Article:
Books by the Rebbe:
 At One With G-d; At One With Our Fellow Man

Correspondence From the Rebbe:
 A Breath of Fresh Air
 Jewish Unity
 Out of Many, One
 Freedom for One and All

News Updates: The Rebbe’s Reach Continues:
 Historic Wedding Pairs Dissidents’ Descendants

Scholar, Visionary and Leader:
 Soviet Jewry: Quiet Diplomacy, Covert Activity
 The Rebbetzin: A Private Life of Public Service

Special Dates on the Calendar:
 An Overview of Basi LeGani
 What Is Chabad?

 The Blow

The Rebbe & World Leaders:
 A Mystical Covenant

The Rebbe's Family:
 Biography of Rabbi Levi Yitzchak
 Memoirs of Rebbetzin Chana - Part 1
 Never Give Up!
 "In a Place Devoid of Men, Strive to Be a Man"
 Giving of Oneself
 Never Give Up!
 "In a Place Devoid of Men, Strive to Be a Man"
 The Tzaddik’s Eternal Influence
 Giving of Oneself
 Historic Wedding Pairs Dissidents’ Descendants
 The Rebbetzin: A Private Life of Public Service
 The Exiled Rabbi and the Executed Poet: A Soviet Jewish Story Video:
 A Message of Hope for Russian Jewry
 Never Give Up!
 A Month that Lasts a Year
 Sacrifice of the Great
 Refusenik’s Visit
 The Tzaddik’s Eternal Influence
 Consolation After the Sacrifice
 The Meaning of Freedom - Part 1
 Caring for Soviet Jewry
 The Responsibility of Freedom
 Not Alone
 Leningrad On the Line
 "In a Place Devoid of Men, Strive to Be a Man"
 One Day, One People
 Think of Me, and I’ll Think of You
 Giving of Oneself
 Message from Behind the Iron Curtain
 News from the Inside
 A Covert Operation
 The Previous Rebbe's Dangerous Speech in Moscow, 1927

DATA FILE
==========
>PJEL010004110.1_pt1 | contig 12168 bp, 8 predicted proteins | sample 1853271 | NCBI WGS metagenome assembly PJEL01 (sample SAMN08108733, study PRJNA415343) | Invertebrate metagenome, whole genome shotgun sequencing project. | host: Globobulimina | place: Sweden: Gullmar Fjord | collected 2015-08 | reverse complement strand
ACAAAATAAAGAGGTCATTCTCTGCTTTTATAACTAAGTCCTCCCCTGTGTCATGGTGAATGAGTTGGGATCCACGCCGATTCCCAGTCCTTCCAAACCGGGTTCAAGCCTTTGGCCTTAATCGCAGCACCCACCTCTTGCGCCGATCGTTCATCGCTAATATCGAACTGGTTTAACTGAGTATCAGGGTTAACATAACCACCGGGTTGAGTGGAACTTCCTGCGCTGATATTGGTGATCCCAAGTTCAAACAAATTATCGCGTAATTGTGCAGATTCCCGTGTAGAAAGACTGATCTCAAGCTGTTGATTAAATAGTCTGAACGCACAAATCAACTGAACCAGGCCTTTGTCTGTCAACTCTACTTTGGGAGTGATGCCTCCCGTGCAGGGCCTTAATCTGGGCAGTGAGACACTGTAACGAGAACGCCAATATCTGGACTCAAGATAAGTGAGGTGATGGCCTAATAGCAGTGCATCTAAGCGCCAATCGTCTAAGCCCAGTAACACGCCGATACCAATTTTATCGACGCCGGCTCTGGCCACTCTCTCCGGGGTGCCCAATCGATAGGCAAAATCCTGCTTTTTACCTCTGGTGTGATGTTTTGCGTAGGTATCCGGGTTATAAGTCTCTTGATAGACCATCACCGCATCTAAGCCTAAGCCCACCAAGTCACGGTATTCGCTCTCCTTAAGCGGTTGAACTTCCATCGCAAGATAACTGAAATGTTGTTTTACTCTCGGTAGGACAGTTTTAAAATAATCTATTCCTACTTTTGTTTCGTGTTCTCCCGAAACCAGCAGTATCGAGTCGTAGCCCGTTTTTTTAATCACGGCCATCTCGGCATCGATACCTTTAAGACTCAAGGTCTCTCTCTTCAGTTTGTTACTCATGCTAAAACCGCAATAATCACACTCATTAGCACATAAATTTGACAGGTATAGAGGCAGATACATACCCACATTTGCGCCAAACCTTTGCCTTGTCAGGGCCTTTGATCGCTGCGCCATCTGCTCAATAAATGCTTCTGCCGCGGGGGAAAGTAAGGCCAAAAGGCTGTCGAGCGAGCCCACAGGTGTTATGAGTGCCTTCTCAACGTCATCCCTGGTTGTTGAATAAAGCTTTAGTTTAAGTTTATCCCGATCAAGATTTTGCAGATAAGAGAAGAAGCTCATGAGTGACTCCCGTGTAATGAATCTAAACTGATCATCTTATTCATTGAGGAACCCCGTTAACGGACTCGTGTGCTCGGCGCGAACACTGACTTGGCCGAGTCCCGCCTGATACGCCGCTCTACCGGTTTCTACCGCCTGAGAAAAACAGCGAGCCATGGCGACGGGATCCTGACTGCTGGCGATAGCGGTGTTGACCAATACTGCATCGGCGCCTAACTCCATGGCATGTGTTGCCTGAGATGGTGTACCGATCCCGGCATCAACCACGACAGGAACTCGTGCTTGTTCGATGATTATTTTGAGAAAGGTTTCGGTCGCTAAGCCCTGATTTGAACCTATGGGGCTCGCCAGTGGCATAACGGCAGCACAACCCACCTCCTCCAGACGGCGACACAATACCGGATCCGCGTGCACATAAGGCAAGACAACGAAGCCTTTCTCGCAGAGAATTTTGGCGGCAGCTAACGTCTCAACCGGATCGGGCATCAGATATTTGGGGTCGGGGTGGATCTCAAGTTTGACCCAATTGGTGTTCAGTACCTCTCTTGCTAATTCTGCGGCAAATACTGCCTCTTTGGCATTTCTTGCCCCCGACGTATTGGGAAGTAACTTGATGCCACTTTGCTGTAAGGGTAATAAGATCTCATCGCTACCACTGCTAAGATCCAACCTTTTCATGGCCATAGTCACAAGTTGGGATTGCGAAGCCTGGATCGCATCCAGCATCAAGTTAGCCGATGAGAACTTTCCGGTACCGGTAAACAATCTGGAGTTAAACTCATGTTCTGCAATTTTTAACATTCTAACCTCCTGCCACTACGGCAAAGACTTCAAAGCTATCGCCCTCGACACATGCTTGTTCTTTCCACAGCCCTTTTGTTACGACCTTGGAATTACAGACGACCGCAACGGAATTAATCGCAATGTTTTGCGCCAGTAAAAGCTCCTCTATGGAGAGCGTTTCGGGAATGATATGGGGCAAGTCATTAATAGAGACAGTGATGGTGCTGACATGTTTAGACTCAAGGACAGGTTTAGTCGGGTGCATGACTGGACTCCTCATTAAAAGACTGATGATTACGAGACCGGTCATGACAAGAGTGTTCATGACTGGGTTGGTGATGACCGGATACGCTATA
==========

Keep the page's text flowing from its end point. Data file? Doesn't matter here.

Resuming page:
The Rebbe’s Response on Sepharadim and Ashkenazim
 Permission Granted
 Secret Mission
 Giving of Oneself
 Soviet Exodus Part I
 Soviet Exodus Part II
 A Message of Hope for Russian Jewry
 The Meaning of Sacrifice - Part 1
 A Jew in Secret
 Opening the Doors to the Soviet Union
 The Meaning of Sacrifice - Part 2
 Emulating Abraham
 The Work Must Go On
 Focus on the Individual
 A Leading Example
 Refusenik’s Visit
 A Wish Granted
 The Rebbe’s Care

Play Video

Let us all say the Lechaim! for those who are "there" [i.e., in Soviet Russia] and bless them that they should be given the opportunity to study Torah and observe the mitzvot, and should cease to suffer at the hands of their evil persecutors. The Jewish people constitute a single body. The same blood flows in all its limbs; an infusion of vitality in one limb strengthens the entire body. When we, here, strengthen our commitment to Judaism, we strengthen them. They, in turn, with their self-sacrifice for Judaism, strengthen us. They do more for us than we do for them...

From the Rebbe's talks, Summer 1964 (free translation)

The Rebbe: Timeline Biography
1902: Childhood
1915: Learning
1916: World War I
1923: Soviet Jewry
1928: Marriage
1930s: Torah & Science
1941: Flight from Europe
1939-45: Holocaust & Rebuilding
1943: Author & Teacher
1950: Leadership
1953: Chassidic Feminism
1960: Technology
1963: Rebellion
1967: The Six-Day War
1972: Retirement?
1974: The Mitzvah Tank
1977: Illness & Challenge
1983: Mankind
1986: "Sunday Dollars"
1988: Passing of Rebbetzin
1989: The End of the Cold War
1991: Missiles & Miracles
3 Tammuz 1994: Transmission
1994: Discovery of the "Reshimot"
Today: The Goal